On August 1 Uber announced that it is selling its Chinese brand and operations to Didi Chuxing for $1 billion in exchange for a 20% stake in the local competitor. And that the two companies’ CEOs, Travis Kalanick and Cheng Wei, would take seats on each other’s boards. While the deal triggered a flurry of articles, they mostly have repeated the few facts that are known so far, with a few variations. At the company level there is general agreement that the merger for (near) monopoly will benefit both Uber and Didi Chuxing by increasing the profit pool in the Chinese ride-hailing market, but there’s some disagreement on whether this was Uber’s plan from the beginning. And at the country level, some have averred that this is yet another illustration of Chinese uniqueness, at least as far as US tech companies are concerned.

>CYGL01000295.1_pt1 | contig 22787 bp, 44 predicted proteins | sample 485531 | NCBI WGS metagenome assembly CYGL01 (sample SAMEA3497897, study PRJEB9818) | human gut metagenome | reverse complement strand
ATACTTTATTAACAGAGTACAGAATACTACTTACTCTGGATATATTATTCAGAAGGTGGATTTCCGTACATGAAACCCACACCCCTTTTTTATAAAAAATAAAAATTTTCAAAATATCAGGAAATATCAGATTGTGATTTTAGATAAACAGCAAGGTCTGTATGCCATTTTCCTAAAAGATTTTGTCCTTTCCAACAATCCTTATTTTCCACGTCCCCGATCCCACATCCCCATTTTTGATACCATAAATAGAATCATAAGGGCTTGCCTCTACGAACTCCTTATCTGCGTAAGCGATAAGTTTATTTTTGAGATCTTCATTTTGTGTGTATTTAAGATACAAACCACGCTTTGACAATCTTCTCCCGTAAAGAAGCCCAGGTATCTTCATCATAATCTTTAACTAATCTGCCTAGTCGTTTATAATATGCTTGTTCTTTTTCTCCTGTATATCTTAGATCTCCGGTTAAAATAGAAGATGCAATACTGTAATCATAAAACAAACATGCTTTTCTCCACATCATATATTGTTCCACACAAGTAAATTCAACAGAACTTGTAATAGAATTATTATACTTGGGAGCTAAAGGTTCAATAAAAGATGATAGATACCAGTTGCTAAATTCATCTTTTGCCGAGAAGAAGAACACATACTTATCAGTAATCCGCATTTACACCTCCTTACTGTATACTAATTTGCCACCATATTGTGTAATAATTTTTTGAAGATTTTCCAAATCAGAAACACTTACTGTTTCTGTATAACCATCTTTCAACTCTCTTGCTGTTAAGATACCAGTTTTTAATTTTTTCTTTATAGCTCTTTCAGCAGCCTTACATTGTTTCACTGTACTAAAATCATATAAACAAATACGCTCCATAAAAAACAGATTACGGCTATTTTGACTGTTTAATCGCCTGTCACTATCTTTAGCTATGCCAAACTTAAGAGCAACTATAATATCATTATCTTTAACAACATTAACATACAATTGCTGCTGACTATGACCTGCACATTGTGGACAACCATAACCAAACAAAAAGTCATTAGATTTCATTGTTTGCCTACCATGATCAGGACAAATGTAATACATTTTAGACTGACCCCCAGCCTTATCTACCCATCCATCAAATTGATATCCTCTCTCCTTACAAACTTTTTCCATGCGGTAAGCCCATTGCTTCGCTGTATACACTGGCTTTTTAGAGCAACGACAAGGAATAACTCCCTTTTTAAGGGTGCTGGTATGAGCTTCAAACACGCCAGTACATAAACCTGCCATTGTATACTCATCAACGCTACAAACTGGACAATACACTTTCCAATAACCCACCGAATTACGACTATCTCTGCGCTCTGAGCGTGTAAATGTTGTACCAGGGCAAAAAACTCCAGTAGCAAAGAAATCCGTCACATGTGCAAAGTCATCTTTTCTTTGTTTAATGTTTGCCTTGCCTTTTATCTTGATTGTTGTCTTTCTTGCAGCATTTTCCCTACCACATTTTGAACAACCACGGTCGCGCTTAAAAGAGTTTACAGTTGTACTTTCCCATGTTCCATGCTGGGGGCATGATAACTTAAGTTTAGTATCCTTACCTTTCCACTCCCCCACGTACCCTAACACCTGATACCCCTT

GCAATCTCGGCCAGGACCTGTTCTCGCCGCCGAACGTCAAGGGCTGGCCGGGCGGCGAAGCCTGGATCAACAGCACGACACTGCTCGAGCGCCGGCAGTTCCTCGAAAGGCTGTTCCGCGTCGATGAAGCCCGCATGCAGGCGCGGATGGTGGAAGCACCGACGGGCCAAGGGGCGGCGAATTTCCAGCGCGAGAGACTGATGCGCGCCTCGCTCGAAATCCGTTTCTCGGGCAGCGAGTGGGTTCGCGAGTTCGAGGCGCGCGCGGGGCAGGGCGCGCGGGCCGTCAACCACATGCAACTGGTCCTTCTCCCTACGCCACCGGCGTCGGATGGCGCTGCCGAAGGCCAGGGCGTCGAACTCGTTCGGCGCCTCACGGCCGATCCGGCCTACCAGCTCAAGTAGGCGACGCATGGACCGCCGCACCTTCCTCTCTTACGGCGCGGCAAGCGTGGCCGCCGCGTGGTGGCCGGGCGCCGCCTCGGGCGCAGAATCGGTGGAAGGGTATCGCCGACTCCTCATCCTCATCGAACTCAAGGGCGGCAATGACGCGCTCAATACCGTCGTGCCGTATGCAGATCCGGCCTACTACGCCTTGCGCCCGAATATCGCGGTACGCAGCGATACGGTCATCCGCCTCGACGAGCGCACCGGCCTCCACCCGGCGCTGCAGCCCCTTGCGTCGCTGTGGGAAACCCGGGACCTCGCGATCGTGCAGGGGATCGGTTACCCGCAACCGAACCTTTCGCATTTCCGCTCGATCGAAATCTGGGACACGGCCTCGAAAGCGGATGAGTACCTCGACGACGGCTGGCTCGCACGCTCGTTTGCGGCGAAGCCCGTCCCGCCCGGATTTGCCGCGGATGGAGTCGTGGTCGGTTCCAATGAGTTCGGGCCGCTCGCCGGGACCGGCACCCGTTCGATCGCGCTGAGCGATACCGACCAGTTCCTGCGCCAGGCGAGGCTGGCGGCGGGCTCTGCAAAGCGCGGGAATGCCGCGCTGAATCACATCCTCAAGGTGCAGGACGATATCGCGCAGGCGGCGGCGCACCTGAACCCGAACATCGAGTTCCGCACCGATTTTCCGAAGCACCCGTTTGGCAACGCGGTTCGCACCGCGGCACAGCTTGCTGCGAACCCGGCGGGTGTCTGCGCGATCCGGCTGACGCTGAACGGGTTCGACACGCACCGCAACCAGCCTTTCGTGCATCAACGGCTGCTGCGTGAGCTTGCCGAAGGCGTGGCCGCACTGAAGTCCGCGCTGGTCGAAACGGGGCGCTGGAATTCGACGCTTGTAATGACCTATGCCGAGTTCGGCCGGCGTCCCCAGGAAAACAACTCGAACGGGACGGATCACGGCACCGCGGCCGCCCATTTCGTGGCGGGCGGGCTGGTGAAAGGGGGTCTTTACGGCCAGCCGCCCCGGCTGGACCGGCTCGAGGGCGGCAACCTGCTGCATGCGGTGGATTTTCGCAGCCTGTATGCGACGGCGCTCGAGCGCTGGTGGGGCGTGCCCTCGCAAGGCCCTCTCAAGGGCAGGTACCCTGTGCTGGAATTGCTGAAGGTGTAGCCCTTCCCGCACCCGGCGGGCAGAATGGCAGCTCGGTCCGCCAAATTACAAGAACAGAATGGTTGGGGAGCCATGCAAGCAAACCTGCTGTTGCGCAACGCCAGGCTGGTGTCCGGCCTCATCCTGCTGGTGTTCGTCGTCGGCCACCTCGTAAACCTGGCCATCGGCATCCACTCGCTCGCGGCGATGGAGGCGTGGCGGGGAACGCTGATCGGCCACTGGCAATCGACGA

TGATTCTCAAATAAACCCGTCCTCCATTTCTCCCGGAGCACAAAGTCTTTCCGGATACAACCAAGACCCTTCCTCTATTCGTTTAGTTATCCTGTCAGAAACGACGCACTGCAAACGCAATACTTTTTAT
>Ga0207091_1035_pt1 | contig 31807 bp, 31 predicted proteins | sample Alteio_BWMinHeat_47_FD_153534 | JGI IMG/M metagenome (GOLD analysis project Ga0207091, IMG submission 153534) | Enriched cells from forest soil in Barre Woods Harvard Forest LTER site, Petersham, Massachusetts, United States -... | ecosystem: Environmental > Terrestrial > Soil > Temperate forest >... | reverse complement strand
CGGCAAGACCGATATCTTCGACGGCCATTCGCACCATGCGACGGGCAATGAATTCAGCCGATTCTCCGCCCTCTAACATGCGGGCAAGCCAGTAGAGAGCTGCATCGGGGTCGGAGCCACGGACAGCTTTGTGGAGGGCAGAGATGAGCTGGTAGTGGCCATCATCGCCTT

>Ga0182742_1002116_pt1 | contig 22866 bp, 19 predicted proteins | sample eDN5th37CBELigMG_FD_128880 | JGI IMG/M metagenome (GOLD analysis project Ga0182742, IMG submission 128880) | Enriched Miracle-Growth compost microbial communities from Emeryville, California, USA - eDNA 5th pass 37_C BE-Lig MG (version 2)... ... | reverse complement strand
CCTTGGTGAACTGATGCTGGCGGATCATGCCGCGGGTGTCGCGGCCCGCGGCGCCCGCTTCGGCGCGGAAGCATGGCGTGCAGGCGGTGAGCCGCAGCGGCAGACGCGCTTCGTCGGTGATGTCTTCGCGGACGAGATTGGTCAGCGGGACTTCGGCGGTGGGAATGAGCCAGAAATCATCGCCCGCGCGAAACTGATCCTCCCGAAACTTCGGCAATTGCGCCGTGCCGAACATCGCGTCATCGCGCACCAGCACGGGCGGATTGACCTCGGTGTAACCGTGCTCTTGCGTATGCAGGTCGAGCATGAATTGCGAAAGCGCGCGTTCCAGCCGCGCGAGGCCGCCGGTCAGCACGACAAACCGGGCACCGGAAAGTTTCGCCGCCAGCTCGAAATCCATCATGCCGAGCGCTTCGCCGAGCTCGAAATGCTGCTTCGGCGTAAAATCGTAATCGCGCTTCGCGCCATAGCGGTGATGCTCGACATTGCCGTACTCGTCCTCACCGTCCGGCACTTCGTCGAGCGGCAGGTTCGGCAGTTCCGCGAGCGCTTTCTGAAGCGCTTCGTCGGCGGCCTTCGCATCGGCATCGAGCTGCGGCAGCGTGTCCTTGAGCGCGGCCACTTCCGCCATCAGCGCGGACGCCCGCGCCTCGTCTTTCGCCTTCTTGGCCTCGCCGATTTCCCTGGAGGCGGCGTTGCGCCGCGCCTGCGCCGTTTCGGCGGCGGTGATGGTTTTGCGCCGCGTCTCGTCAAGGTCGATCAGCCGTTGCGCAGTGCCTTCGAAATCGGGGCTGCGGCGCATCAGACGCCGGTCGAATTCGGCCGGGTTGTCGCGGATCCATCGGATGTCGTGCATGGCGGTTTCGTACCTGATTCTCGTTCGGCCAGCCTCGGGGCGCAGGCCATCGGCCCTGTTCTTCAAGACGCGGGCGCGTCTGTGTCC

"What Uber's China Deal Says about the Limits of Platforms" is from hbr.org, published on August 10, 2016.